Agencies

[Federal Register Volume 75, Number 85 (Tuesday, May 4, 2010)]
[Proposed Rules]
[Pages 23637-23640]
From the Federal Register Online via the Government Printing Office [www.gpo.gov]
[FR Doc No: 2010-10138]


=======================================================================
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DEPARTMENT OF LABOR

Occupational Safety and Health Administration

29 CFR Part 1910


Injury and Illness Prevention Program

AGENCY: Occupational Safety and Health Administration (OSHA), Labor.

ACTION: Notice of stakeholder meetings.

-----------------------------------------------------------------------

SUMMARY: OSHA invites interested parties to participate in informal 
stakeholder meetings on Injury and Illness Prevention Programs, 
referred to as ``I2P2.'' OSHA plans to use the information gathered at 
these meetings in developing an Injury and Illness Prevention Program 
proposed rule. The discussions will be informal and will provide the 
Agency with the necessary

[[Page 23638]]

information to develop a rule that will help employers reduce workplace 
injuries and illnesses through a systematic process that proactively 
addresses workplace safety and health hazards.

DATES: Dates and locations for the stakeholder meetings are:
     June 3, 2010, 8:30 a.m. to 4:30 p.m., in East Brunswick, 
NJ.
     June 10, 2010, 8:30 a.m. to 4:30 p.m., in Dallas, TX.
     June 29, 2010, 8:30 a.m. to 4:30 p.m., in Washington, DC.
    The deadlines for confirmed registration at each meeting are May 
20, May 27, and June 15, 2010 respectively.

ADDRESSES:

I. Registration

    Submit your notice of intent to participate in one of the scheduled 
meetings by one of the following:
     Electronic. Register at https://www2.ergweb.com/projects/conferences/osha/register-osha-I2P2.htm (follow the instructions 
online).
     Facsimile. Fax your request to: (781) 674-2906, and label 
it ``Attention: OSHA I2P2 Stakeholder Meeting Registration.''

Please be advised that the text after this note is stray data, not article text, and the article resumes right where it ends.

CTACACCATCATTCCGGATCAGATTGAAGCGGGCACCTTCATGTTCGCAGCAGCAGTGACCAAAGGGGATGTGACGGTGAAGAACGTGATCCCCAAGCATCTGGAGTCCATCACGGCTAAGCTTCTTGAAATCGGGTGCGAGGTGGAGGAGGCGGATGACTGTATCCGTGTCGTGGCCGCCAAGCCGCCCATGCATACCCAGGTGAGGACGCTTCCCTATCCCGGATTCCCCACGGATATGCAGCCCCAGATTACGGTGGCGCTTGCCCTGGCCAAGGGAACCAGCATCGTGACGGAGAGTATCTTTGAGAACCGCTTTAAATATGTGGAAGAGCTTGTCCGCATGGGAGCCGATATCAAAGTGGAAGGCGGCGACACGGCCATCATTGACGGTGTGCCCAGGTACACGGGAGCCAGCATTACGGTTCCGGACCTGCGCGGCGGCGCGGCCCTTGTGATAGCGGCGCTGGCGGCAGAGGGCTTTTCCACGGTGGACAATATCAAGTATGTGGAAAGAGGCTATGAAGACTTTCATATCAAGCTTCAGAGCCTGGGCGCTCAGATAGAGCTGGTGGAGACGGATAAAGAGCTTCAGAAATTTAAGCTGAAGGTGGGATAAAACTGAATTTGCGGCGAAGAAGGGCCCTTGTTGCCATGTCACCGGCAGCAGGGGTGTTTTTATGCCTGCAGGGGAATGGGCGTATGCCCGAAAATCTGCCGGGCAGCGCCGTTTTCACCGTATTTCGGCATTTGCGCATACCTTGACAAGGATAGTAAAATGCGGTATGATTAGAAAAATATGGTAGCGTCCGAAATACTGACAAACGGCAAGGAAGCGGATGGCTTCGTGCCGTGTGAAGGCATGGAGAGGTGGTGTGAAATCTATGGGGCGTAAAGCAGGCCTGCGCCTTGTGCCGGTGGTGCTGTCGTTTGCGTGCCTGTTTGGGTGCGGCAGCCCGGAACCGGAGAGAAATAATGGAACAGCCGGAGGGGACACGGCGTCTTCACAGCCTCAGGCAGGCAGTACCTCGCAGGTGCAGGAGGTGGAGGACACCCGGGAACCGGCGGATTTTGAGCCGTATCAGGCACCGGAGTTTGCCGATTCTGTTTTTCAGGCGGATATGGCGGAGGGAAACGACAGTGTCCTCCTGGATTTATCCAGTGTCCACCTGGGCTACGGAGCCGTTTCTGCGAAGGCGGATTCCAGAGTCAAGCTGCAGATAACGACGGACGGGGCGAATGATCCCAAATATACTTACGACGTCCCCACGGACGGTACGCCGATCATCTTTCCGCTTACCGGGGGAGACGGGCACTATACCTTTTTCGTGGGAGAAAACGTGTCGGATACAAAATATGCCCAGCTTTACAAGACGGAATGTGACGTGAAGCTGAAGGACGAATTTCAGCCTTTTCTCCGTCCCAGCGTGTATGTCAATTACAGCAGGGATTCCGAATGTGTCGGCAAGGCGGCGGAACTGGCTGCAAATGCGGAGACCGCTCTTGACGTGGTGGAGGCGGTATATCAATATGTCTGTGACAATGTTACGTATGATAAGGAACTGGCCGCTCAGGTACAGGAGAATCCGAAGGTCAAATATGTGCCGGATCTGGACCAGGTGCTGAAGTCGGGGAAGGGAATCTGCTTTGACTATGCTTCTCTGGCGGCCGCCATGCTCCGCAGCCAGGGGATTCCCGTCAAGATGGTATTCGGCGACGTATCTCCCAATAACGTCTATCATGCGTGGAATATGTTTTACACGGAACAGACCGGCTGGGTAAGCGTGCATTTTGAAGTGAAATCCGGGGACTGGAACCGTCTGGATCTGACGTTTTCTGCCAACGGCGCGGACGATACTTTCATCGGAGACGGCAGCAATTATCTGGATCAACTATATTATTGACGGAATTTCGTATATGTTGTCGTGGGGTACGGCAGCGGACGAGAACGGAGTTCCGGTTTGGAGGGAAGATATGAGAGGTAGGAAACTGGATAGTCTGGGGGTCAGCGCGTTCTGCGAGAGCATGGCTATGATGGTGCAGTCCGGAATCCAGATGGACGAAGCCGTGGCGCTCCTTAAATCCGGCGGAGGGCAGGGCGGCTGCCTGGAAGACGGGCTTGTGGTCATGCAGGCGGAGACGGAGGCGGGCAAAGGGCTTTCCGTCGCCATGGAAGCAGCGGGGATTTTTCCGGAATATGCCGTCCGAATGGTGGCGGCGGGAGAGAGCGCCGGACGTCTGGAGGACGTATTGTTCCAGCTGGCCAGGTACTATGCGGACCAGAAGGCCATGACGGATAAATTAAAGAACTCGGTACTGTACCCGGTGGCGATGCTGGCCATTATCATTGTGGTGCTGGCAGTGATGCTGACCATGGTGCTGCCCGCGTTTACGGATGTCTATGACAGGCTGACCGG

Regular mail, express delivery, hand (courier) delivery, 
and messenger service.

Send your request to: Eastern Research Group, Inc., 110 Hartwell 
Avenue, Lexington, MA 02421; Attention: OSHA I2P2 Stakeholder Meeting 
Registration.

II. Meetings

    Specific information on the location of each meeting can be found 
on the I2P2 Web site at https://www2.ergweb.com/projects/conferences/osha/register-osha-I2P2.htm.

FOR FURTHER INFORMATION CONTACT: Information regarding this notice is 
available from the following sources:
     Press inquiries. Contact Jennifer Ashley, Director, OSHA 
Office of Communications, Room N-3647, U.S. Department of Labor, 200 
Constitution Avenue, NW., Washington, DC 20210; telephone: (202) 693-
1999.
     General and technical information. Contact Michael 
Seymour, OSHA Directorate of Standards and Guidance, Room N-3718, U.S. 
Department of Labor, 200 Constitution Avenue, NW., Washington, DC 
20210, telephone: (202) 693-1950.
     Copies of this Federal Register notice. Electronic copies 
are available at http://www.regulations.gov. This Federal Register 
notice, as well as news releases and other relevant information, also 
are available on the OSHA Web page at http://www.osha.gov.

SUPPLEMENTARY INFORMATION:

I. Background

    Over the past 30 years, the occupational safety and health 
community has used various names to describe systematic approaches to 
reducing injuries and illnesses in the workplace. OSHA has voluntary 
Safety and Health Management Program guidelines, consensus and 
international standards use the term ``Safety and Health Management 
Systems,'' and OSHA's state plan states use terms such as ``Injury and 
Illness Prevention Programs'' and ``Accident Prevention Programs.'' In 
this notice, OSHA uses the term ``Injury and Illness Prevention 
Programs.'' Regardless of the title, the common goal of these 
approaches is to help employers reduce workplace injuries and illnesses 
through a systematic process that proactively addresses workplace 
safety and health hazards.

OSHA's History With Safety and Health Programs

    The Occupational Safety and Health Act (29 U.S.C. 651 et seq.) (the 
Act) in Section 17, paragraph (j), provides the Occupational Safety and 
Health Review Commission (OSHRC) the authority to assess civil 
penalties giving due consideration to the good faith of the employer. 
Based on this paragraph of the Act, OSHA has also had a policy of 
reducing penalties for employers who have violated OSHA standards but 
who have demonstrated a good faith effort to provide a safe and healthy 
workplace to their employees. The Agency has long recognized the 
implementation of a safety and health program as a way of demonstrating 
good faith. Similarly, in its first decision, the OSHRC held that good 
faith compliance efforts are gauged primarily by the presence of 
effective safety and health programs (Nacirema Operating Co., 1 O.S.H. 
Cas. (BNA) 1001 (Rev. Comm'n 1972)).
    Over the years, OSHA has established a number of initiatives to 
encourage employers to develop and implement employee safety and health 
programs. OSHA's Small Business Consultation Program, which offers 
small businesses with exemplary safety and health programs an 
opportunity for recognition under their Safety and Health Achievement 
Recognition Program (SHARP) and the Agency's Voluntary Protection 
Program (VPP) are two examples of such initiatives. The Agency 
established the VPP to recognize companies in the private sector with 
outstanding records in the area of employee safety and health. It